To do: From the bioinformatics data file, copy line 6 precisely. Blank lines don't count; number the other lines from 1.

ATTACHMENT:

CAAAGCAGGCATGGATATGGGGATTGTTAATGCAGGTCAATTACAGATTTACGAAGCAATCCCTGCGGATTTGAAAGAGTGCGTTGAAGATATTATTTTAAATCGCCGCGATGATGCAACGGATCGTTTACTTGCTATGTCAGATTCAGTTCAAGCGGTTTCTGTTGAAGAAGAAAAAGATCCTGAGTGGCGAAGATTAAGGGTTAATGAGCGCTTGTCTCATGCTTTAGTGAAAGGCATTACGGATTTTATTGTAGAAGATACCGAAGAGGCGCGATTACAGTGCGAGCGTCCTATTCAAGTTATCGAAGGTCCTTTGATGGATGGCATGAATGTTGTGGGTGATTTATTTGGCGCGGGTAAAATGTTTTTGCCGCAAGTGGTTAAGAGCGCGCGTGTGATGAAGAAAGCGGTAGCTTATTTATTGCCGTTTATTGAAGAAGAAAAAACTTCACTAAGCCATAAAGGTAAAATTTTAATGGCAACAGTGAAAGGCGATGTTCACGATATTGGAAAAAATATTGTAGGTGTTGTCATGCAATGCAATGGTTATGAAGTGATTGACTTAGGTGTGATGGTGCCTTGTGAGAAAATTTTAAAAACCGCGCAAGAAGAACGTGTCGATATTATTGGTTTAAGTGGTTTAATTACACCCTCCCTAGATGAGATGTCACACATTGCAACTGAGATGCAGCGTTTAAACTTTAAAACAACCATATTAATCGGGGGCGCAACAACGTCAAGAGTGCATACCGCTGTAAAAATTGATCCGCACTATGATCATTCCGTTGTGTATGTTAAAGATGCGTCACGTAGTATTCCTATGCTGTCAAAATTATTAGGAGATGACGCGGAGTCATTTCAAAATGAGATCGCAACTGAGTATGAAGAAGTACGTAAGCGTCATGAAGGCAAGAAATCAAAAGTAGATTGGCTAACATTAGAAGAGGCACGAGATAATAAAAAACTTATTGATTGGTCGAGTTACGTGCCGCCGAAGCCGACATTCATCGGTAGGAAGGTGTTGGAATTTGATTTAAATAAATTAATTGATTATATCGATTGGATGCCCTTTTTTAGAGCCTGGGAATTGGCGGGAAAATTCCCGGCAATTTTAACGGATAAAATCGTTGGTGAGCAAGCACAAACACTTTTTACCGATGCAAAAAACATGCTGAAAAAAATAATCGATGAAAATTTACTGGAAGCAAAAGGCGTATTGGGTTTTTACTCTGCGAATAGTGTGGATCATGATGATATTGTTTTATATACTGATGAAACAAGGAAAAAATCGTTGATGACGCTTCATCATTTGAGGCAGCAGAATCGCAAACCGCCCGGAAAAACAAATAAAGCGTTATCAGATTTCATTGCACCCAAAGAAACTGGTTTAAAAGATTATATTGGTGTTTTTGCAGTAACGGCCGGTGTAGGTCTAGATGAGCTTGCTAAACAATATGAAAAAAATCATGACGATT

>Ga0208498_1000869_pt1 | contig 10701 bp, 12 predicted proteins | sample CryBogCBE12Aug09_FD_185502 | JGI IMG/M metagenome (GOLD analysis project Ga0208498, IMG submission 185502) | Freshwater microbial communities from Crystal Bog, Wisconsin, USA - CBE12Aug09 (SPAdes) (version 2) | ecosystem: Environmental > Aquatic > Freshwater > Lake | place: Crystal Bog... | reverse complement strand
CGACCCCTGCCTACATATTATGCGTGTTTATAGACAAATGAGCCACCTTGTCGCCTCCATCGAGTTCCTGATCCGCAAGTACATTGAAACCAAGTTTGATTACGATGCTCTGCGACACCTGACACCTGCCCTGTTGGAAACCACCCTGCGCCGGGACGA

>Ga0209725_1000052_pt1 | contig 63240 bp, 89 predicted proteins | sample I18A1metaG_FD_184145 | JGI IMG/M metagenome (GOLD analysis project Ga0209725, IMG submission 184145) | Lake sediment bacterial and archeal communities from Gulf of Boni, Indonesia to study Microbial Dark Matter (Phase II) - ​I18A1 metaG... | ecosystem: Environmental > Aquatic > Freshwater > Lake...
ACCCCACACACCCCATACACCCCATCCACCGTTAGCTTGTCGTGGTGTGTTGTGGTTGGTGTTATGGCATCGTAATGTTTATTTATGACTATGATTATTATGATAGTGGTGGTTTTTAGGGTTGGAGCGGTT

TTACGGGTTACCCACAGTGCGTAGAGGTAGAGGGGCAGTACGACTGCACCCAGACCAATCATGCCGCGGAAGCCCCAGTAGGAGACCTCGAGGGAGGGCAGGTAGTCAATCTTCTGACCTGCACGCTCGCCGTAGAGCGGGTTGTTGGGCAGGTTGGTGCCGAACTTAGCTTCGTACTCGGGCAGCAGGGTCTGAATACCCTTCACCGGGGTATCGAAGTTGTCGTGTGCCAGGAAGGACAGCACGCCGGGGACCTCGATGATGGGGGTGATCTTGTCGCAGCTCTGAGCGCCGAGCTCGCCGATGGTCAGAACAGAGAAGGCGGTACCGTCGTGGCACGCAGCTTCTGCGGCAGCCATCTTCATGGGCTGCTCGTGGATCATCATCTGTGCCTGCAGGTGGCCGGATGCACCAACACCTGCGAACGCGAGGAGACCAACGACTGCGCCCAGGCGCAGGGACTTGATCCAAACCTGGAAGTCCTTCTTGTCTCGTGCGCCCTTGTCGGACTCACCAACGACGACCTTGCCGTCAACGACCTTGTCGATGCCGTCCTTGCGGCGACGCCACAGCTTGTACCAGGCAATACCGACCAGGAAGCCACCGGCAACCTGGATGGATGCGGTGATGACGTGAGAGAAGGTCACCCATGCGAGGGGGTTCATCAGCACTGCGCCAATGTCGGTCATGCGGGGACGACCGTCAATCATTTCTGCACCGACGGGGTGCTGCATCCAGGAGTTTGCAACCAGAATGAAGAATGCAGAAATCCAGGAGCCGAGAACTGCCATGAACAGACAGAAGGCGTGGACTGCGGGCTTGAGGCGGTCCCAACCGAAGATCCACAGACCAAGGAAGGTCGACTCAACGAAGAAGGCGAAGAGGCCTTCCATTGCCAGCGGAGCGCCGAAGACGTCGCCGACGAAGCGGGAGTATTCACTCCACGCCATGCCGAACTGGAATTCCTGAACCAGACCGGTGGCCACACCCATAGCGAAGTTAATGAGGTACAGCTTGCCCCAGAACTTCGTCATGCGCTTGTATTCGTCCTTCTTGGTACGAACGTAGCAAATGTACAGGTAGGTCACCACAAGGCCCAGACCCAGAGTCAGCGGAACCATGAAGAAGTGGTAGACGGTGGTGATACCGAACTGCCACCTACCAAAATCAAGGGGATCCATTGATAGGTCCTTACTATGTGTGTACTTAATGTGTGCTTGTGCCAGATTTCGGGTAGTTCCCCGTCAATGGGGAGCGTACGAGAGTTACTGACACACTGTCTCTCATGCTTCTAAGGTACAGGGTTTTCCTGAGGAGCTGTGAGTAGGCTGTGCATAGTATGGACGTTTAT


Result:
TTACGGGTTACCCACAGTGCGTAGAGGTAGAGGGGCAGTACGACTGCACCCAGACCAATCATGCCGCGGAAGCCCCAGTAGGAGACCTCGAGGGAGGGCAGGTAGTCAATCTTCTGACCTGCACGCTCGCCGTAGAGCGGGTTGTTGGGCAGGTTGGTGCCGAACTTAGCTTCGTACTCGGGCAGCAGGGTCTGAATACCCTTCACCGGGGTATCGAAGTTGTCGTGTGCCAGGAAGGACAGCACGCCGGGGACCTCGATGATGGGGGTGATCTTGTCGCAGCTCTGAGCGCCGAGCTCGCCGATGGTCAGAACAGAGAAGGCGGTACCGTCGTGGCACGCAGCTTCTGCGGCAGCCATCTTCATGGGCTGCTCGTGGATCATCATCTGTGCCTGCAGGTGGCCGGATGCACCAACACCTGCGAACGCGAGGAGACCAACGACTGCGCCCAGGCGCAGGGACTTGATCCAAACCTGGAAGTCCTTCTTGTCTCGTGCGCCCTTGTCGGACTCACCAACGACGACCTTGCCGTCAACGACCTTGTCGATGCCGTCCTTGCGGCGACGCCACAGCTTGTACCAGGCAATACCGACCAGGAAGCCACCGGCAACCTGGATGGATGCGGTGATGACGTGAGAGAAGGTCACCCATGCGAGGGGGTTCATCAGCACTGCGCCAATGTCGGTCATGCGGGGACGACCGTCAATCATTTCTGCACCGACGGGGTGCTGCATCCAGGAGTTTGCAACCAGAATGAAGAATGCAGAAATCCAGGAGCCGAGAACTGCCATGAACAGACAGAAGGCGTGGACTGCGGGCTTGAGGCGGTCCCAACCGAAGATCCACAGACCAAGGAAGGTCGACTCAACGAAGAAGGCGAAGAGGCCTTCCATTGCCAGCGGAGCGCCGAAGACGTCGCCGACGAAGCGGGAGTATTCACTCCACGCCATGCCGAACTGGAATTCCTGAACCAGACCGGTGGCCACACCCATAGCGAAGTTAATGAGGTACAGCTTGCCCCAGAACTTCGTCATGCGCTTGTATTCGTCCTTCTTGGTACGAACGTAGCAAATGTACAGGTAGGTCACCACAAGGCCCAGACCCAGAGTCAGCGGAACCATGAAGAAGTGGTAGACGGTGGTGATACCGAACTGCCACCTACCAAAATCAAGGGGATCCATTGATAGGTCCTTACTATGTGTGTACTTAATGTGTGCTTGTGCCAGATTTCGGGTAGTTCCCCGTCAATGGGGAGCGTACGAGAGTTACTGACACACTGTCTCTCATGCTTCTAAGGTACAGGGTTTTCCTGAGGAGCTGTGAGTAGGCTGTGCATAGTATGGACGTTTAT